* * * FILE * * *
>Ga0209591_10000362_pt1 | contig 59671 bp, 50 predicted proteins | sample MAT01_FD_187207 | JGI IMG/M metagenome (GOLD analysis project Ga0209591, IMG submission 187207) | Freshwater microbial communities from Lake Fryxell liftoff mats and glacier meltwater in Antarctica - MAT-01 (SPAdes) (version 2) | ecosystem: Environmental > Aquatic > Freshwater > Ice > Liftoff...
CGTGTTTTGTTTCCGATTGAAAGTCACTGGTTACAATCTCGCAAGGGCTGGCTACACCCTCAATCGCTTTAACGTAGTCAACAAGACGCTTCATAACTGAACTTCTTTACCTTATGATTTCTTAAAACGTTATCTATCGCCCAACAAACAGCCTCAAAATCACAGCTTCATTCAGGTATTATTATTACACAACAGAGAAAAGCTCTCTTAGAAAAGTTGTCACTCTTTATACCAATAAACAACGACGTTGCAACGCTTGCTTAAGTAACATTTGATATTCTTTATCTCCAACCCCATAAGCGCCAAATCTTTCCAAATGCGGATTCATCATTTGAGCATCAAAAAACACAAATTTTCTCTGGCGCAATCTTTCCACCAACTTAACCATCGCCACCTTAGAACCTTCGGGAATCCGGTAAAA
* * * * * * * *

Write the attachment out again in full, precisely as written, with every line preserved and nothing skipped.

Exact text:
>Ga0209591_10000362_pt1 | contig 59671 bp, 50 predicted proteins | sample MAT01_FD_187207 | JGI IMG/M metagenome (GOLD analysis project Ga0209591, IMG submission 187207) | Freshwater microbial communities from Lake Fryxell liftoff mats and glacier meltwater in Antarctica - MAT-01 (SPAdes) (version 2) | ecosystem: Environmental > Aquatic > Freshwater > Ice > Liftoff...
CGTGTTTTGTTTCCGATTGAAAGTCACTGGTTACAATCTCGCAAGGGCTGGCTACACCCTCAATCGCTTTAACGTAGTCAACAAGACGCTTCATAACTGAACTTCTTTACCTTATGATTTCTTAAAACGTTATCTATCGCCCAACAAACAGCCTCAAAATCACAGCTTCATTCAGGTATTATTATTACACAACAGAGAAAAGCTCTCTTAGAAAAGTTGTCACTCTTTATACCAATAAACAACGACGTTGCAACGCTTGCTTAAGTAACATTTGATATTCTTTATCTCCAACCCCATAAGCGCCAAATCTTTCCAAATGCGGATTCATCATTTGAGCATCAAAAAACACAAATTTTCTCTGGCGCAATCTTTCCACCAACTTAACCATCGCCACCTTAGAACCTTCGGGAATCCGGTAAAA